Investors Seedrs complain about acquisition
Crowdfunding platform Seedrs recently announced an acquisition by Republic. Small investors on the platform are voicing complaints about the deal. According to them, the way Seedrs handles the sale is going against its own founding principles.
Deal valued at €90 million
A week ago, British equity crowdfunding platform Seedrs announced that it had been acquired by Republic, which is an American investment platform for startups. The deal was valued at nearly 90 million euros, but is still subject to regulatory and shareholder approval. The takeover is expected in early 2022.
‘Investors of small amounts should have the same rights as investors of large amounts.’
Investors can buy shares of companies listed on the platform. Seedrs was founded based on the idea that an investor of small amounts of money should have the same rights and protection as an investor of large amounts.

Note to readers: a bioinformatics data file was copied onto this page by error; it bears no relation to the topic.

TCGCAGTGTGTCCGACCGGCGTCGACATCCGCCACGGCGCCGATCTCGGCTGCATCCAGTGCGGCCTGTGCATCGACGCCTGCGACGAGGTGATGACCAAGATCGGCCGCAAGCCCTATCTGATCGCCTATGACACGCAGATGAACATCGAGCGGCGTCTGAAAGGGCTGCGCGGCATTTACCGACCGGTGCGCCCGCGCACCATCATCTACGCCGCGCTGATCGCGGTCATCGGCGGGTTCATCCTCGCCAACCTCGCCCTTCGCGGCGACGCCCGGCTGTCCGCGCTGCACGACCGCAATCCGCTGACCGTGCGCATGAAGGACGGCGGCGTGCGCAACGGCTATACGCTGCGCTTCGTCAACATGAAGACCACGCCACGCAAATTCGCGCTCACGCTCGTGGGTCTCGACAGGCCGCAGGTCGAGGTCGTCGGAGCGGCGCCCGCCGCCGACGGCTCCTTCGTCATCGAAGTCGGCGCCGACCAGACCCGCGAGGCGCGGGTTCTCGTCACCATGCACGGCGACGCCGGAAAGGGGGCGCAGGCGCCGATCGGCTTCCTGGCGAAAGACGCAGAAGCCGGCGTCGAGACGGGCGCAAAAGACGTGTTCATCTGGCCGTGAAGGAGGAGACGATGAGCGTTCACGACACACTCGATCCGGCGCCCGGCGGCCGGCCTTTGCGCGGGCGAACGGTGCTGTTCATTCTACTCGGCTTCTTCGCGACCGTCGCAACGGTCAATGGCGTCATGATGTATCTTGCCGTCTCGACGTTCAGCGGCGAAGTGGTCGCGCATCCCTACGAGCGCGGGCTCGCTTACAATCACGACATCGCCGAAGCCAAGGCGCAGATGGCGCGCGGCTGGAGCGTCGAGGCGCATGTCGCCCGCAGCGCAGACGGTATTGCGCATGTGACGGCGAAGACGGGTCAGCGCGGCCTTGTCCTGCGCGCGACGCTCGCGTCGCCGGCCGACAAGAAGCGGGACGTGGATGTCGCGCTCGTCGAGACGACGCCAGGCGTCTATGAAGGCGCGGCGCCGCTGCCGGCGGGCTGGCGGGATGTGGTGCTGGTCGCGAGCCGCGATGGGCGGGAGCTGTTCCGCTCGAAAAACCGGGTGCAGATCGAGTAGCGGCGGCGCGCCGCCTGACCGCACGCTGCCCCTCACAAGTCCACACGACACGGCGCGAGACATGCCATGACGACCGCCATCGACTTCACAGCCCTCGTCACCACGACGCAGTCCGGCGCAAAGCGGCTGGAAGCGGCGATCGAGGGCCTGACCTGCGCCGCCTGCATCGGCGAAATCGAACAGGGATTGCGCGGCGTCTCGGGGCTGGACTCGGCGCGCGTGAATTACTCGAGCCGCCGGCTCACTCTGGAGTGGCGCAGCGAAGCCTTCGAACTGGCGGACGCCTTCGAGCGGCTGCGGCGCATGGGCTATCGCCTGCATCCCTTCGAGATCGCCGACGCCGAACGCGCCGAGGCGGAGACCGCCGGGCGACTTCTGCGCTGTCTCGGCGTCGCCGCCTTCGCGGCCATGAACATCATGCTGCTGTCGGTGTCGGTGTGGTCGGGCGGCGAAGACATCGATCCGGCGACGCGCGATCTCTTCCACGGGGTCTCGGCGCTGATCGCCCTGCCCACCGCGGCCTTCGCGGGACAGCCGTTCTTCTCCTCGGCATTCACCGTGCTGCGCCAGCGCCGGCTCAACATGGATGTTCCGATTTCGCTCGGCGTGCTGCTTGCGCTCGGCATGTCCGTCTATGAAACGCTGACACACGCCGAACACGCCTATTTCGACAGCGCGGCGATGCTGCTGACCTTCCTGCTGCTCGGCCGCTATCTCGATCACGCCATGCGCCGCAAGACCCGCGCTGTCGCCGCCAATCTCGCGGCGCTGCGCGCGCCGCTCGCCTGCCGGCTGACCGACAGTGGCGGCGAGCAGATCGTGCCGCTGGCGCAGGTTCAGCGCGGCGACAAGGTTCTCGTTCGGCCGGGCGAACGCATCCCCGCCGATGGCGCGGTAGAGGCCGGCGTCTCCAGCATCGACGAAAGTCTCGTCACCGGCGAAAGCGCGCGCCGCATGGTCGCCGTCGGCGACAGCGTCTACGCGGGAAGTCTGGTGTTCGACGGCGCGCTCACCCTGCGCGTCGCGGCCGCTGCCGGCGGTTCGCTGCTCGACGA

In doing so, Seedrs has made equity investing more accessible for a larger range of investors. This principle has made the platform quite successful. Halfway through 2021, the company announced that over 242 million euros had been invested through the platform in just six months.
However, the platform is now accused of hypocrisy by some of the investors active on it. The biggest complaint is the fact that Seedrs’ crowd is not being given the option to receive shares in Republic, while larger shareholders are. According to The Times, these investors also have to wait three years to receive the full proceeds of the sale.
‘The Republic deal is the dead opposite to Seedrs’ own basic principle.’
“When I first joined Seedrs, its basic principle was that small shareholders should be treated the same as large shareholders, meaning that someone investing just 10 euros in a company should be treated the same as someone investing 10.000 euros. The Republic deal is the dead opposite to this”, said one investor on Seedrs’ own forum.
Jeff Lynn, CEO of Seedrs, has responded to the complaints saying that he understand where they are coming from. But he also added: “Much as I am the strongest advocate of treating small shareholders the same as large ones wherever possible, I have a legal duty to maximize value for shareholders.”